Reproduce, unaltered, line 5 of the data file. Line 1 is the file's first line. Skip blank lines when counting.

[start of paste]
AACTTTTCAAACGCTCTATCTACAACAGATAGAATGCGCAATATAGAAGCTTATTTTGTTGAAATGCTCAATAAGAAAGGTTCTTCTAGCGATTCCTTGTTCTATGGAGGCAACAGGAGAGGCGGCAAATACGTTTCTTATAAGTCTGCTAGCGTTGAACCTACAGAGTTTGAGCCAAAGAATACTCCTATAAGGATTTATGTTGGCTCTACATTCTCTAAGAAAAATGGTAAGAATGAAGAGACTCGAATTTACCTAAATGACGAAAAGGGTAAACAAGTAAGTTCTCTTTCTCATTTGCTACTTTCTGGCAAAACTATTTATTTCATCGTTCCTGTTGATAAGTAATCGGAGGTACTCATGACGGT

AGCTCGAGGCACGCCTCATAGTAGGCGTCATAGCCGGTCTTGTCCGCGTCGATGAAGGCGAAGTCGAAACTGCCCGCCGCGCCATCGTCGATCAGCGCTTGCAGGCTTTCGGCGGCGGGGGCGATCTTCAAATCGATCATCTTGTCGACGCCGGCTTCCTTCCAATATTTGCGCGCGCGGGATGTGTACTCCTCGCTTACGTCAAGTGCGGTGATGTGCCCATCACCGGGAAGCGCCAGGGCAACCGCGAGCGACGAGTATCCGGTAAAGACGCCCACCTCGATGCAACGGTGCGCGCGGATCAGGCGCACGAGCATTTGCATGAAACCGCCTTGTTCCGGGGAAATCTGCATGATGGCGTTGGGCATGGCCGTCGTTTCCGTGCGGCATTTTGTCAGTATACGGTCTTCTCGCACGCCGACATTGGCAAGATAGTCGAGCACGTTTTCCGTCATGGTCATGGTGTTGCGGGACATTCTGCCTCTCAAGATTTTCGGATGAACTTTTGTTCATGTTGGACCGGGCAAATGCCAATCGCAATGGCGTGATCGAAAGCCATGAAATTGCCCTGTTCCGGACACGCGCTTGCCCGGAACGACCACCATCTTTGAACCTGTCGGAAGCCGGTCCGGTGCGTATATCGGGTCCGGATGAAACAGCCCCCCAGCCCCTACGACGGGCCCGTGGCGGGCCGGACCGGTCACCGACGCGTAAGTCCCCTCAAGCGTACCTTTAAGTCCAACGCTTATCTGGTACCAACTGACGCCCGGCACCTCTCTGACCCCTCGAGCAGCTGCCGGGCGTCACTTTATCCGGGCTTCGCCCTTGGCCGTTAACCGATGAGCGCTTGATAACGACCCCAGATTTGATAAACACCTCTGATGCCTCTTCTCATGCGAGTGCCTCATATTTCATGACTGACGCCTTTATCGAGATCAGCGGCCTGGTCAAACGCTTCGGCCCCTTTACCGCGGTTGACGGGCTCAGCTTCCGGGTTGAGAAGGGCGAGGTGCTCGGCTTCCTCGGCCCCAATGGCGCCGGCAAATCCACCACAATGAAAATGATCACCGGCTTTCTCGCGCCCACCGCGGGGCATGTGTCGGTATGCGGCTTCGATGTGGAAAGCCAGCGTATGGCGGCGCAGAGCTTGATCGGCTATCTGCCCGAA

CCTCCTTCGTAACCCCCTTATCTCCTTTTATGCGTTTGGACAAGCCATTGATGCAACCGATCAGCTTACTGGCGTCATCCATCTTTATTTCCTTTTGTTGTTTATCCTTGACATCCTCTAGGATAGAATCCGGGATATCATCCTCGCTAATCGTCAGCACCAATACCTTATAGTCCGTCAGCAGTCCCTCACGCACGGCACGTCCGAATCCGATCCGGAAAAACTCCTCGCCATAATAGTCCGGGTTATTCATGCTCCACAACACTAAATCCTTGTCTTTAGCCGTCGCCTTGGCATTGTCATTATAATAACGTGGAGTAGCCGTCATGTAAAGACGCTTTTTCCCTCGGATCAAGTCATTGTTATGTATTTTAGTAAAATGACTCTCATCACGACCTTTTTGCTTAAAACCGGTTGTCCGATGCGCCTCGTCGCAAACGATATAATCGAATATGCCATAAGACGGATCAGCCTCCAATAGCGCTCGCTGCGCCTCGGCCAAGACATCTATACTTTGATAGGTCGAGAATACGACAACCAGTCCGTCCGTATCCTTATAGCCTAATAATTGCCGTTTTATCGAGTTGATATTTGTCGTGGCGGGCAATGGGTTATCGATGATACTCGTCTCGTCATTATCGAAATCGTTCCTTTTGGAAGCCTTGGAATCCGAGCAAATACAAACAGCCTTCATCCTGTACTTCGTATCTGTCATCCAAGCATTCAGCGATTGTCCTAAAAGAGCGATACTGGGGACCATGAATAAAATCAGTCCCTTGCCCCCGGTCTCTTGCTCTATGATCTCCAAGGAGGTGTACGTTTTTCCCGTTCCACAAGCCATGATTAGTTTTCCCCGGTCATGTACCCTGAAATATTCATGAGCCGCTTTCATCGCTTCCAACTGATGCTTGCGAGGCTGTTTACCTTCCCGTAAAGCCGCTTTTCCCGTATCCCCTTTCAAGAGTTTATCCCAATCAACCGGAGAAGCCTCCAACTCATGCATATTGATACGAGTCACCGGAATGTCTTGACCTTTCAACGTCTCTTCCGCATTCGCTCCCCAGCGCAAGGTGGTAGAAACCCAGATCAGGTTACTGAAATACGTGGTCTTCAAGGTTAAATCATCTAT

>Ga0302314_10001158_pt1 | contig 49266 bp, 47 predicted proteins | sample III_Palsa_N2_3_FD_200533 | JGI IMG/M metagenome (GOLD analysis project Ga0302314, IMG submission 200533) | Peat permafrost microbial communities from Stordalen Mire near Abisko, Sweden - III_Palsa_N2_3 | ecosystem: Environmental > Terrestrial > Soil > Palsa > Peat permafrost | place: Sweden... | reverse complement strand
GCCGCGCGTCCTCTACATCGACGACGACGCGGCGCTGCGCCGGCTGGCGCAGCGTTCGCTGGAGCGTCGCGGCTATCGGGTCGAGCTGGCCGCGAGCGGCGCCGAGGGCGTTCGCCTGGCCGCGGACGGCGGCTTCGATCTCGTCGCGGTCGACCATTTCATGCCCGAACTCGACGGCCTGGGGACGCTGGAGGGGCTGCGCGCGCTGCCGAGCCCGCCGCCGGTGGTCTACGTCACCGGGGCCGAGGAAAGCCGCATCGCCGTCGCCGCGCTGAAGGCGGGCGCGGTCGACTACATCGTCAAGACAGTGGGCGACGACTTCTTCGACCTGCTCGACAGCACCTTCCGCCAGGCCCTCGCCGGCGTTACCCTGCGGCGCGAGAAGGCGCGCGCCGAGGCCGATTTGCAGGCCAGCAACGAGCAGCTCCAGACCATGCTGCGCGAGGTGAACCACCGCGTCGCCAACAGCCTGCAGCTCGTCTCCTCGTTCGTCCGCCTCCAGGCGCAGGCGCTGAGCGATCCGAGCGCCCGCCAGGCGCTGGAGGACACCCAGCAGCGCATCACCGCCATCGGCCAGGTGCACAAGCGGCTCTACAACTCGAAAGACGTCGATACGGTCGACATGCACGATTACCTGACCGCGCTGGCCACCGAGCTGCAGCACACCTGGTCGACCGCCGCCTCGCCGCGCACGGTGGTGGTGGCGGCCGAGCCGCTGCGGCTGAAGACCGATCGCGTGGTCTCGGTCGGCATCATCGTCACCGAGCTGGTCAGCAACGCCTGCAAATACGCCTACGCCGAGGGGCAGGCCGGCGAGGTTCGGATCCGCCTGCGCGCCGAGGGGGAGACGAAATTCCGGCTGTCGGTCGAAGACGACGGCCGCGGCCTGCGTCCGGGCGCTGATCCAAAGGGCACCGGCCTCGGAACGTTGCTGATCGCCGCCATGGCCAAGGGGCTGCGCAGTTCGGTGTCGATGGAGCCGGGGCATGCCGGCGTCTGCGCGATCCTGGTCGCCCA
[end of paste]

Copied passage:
GCCGCGCGTCCTCTACATCGACGACGACGCGGCGCTGCGCCGGCTGGCGCAGCGTTCGCTGGAGCGTCGCGGCTATCGGGTCGAGCTGGCCGCGAGCGGCGCCGAGGGCGTTCGCCTGGCCGCGGACGGCGGCTTCGATCTCGTCGCGGTCGACCATTTCATGCCCGAACTCGACGGCCTGGGGACGCTGGAGGGGCTGCGCGCGCTGCCGAGCCCGCCGCCGGTGGTCTACGTCACCGGGGCCGAGGAAAGCCGCATCGCCGTCGCCGCGCTGAAGGCGGGCGCGGTCGACTACATCGTCAAGACAGTGGGCGACGACTTCTTCGACCTGCTCGACAGCACCTTCCGCCAGGCCCTCGCCGGCGTTACCCTGCGGCGCGAGAAGGCGCGCGCCGAGGCCGATTTGCAGGCCAGCAACGAGCAGCTCCAGACCATGCTGCGCGAGGTGAACCACCGCGTCGCCAACAGCCTGCAGCTCGTCTCCTCGTTCGTCCGCCTCCAGGCGCAGGCGCTGAGCGATCCGAGCGCCCGCCAGGCGCTGGAGGACACCCAGCAGCGCATCACCGCCATCGGCCAGGTGCACAAGCGGCTCTACAACTCGAAAGACGTCGATACGGTCGACATGCACGATTACCTGACCGCGCTGGCCACCGAGCTGCAGCACACCTGGTCGACCGCCGCCTCGCCGCGCACGGTGGTGGTGGCGGCCGAGCCGCTGCGGCTGAAGACCGATCGCGTGGTCTCGGTCGGCATCATCGTCACCGAGCTGGTCAGCAACGCCTGCAAATACGCCTACGCCGAGGGGCAGGCCGGCGAGGTTCGGATCCGCCTGCGCGCCGAGGGGGAGACGAAATTCCGGCTGTCGGTCGAAGACGACGGCCGCGGCCTGCGTCCGGGCGCTGATCCAAAGGGCACCGGCCTCGGAACGTTGCTGATCGCCGCCATGGCCAAGGGGCTGCGCAGTTCGGTGTCGATGGAGCCGGGGCATGCCGGCGTCTGCGCGATCCTGGTCGCCCA